Thursday, October 1, 2009

Selling your house the supernatural way

Supernatural methods are available for many things including selling your house according to this NY Times article. It is really quite simple. St. Joseph is a Catholic saint who intercedes on behalf of many people for many various concerns, including help for families, expectant mothers, selling a house, and more. To enlist his help in selling your house, you can purchase a St. Joseph statue (see here), and bury it in your yard. Some prayer may needed as well.

Many things pop out from the article. First, sales of St. Joseph statues appear to be countercyclical. That is, they sell better during bad economic times. See this earlier post for another countercyclical religious good and a simple supply-demand explanation. Can you think of other countercyclical religious goods? Any evidence for your claim?

Second, about tw0-thirds down, the writer seems to confuse magic and religion. I would classify this as religion because, as I understand it, St. Joseph himself is to be involved and not just the statue.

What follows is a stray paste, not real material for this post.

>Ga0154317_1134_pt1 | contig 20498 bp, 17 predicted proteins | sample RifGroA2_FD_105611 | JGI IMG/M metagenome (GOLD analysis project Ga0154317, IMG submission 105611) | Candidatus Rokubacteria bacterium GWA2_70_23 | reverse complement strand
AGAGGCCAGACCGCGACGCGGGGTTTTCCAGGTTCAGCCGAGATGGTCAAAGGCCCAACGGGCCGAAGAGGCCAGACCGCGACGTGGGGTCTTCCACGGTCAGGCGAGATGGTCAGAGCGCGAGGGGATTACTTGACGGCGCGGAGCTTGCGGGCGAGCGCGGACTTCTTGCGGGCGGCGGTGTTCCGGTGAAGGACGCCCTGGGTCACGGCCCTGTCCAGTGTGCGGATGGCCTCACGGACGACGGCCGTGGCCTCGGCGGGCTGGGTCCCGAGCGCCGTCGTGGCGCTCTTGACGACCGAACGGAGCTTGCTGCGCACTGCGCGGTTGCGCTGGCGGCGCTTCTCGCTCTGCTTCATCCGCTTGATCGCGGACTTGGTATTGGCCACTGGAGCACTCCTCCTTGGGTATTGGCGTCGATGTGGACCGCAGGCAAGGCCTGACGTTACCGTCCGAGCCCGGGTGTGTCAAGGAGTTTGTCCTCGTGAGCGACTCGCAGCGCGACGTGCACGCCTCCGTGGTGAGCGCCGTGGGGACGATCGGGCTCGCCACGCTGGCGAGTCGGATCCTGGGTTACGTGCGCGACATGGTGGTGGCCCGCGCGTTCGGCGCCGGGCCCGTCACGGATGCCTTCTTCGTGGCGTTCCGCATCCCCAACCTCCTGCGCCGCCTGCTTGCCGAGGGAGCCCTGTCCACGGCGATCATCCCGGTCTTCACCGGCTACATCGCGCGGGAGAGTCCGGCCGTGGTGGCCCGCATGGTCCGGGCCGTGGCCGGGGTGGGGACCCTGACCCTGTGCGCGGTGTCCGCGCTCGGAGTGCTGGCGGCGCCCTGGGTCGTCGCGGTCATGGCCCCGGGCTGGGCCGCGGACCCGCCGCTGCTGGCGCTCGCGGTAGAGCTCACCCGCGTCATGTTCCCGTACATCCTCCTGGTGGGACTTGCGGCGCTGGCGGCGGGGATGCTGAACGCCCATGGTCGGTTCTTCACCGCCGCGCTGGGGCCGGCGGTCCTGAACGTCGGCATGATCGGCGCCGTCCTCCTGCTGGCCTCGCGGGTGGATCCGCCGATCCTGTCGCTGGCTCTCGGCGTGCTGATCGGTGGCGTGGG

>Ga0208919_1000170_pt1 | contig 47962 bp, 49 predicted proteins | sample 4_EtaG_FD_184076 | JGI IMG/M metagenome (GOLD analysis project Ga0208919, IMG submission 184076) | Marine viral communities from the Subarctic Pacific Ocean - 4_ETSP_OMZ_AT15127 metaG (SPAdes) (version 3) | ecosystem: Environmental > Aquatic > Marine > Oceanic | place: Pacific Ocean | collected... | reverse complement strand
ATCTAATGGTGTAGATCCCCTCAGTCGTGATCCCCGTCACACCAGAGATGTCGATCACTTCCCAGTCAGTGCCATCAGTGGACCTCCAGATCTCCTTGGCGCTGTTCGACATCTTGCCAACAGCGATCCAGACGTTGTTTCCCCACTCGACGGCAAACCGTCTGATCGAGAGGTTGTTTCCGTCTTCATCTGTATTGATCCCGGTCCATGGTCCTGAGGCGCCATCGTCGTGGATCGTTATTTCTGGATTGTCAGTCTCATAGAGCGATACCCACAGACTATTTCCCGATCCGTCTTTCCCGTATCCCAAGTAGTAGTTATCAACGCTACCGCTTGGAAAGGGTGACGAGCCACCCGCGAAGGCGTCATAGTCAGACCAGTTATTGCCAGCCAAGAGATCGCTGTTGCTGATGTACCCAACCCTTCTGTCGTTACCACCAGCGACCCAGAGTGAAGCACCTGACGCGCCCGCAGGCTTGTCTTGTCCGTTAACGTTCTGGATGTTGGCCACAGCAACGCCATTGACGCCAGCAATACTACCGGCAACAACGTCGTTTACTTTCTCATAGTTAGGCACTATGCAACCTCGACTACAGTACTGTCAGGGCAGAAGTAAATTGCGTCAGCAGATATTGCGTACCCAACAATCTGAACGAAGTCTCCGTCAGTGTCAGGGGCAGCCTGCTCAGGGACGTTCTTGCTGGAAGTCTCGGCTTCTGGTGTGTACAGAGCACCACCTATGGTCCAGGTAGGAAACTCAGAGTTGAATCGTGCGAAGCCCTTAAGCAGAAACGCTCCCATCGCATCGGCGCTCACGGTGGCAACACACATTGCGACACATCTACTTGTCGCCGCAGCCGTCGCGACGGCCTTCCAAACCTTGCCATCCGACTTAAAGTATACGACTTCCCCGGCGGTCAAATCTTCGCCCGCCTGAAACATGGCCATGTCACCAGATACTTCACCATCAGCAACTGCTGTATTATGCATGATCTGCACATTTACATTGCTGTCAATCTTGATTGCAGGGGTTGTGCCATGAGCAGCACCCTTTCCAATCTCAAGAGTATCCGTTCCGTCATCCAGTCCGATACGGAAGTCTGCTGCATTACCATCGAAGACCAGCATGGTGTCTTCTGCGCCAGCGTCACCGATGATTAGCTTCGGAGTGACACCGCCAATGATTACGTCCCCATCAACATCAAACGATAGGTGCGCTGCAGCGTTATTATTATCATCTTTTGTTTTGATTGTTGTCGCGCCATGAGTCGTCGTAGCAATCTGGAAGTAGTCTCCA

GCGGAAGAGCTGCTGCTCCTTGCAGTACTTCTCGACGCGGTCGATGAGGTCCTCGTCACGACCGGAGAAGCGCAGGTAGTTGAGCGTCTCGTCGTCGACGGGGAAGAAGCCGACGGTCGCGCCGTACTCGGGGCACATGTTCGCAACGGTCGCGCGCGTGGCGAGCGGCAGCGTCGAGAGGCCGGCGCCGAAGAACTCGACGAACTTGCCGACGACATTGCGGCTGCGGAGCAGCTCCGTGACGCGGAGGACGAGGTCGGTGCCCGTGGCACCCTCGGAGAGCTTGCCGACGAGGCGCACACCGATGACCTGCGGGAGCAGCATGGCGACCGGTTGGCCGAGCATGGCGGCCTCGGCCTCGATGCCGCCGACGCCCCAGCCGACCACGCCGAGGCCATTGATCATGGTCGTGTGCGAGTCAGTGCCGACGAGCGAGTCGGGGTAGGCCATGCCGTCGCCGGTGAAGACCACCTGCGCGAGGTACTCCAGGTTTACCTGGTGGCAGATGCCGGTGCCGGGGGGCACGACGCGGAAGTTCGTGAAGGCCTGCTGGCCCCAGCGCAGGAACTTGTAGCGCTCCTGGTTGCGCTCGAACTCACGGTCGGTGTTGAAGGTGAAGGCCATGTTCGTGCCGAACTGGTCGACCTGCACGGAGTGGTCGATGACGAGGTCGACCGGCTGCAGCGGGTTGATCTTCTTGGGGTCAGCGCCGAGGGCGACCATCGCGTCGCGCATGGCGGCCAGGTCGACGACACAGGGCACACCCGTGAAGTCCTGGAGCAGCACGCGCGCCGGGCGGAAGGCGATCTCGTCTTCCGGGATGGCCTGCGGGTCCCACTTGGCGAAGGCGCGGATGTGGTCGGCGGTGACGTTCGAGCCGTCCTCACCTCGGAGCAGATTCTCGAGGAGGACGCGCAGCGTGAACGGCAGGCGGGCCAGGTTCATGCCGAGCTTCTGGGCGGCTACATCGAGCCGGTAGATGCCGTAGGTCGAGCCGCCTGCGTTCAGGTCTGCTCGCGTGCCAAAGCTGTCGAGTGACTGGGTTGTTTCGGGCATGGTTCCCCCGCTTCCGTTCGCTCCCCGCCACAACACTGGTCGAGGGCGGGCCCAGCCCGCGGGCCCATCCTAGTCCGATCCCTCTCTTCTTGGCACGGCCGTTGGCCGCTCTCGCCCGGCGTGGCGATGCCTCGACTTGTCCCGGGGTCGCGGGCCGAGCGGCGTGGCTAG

Third, notice that people report different experiences. Some believe the supernatural appeal worked; others do not. But we can understand that the practice can persist because, first, it is not falsifiable, and second, it is not very costly to do.

Finally, at the bottom we learn that non-Catholics as well as Catholics to use the St. Joseph statue for help selling a home. We often see that people mix practices from multiple religious traditions. One question is why we do not observe more mixing than we do.


  1. In the article it says that many non-Catholics are also buying the Saint Joseph statue and are using it as a charm to try and sell there house. Wouldn't this be more of a "magical" practice. For someone who doesn't know who Saint Joseph is, and the spiritual and religious significance of who he is and what he does, wouldn't that make the statue for that non-Catholic something more in the "magic" realm.

    In the article Gerald Siccardi says that "If you just bury the statue in the ground, you're not going to sell your home" but that you are suppose to pray and understand the "religious" significance of the statue of the person. But for someone who may have no understand of Catholicism or who Saint Joseph is and simply reads that this statue helps sell houses wouldn't that be the same thing as getting any other statue say for example "Uncle Sam" and using it in a "magical" sense.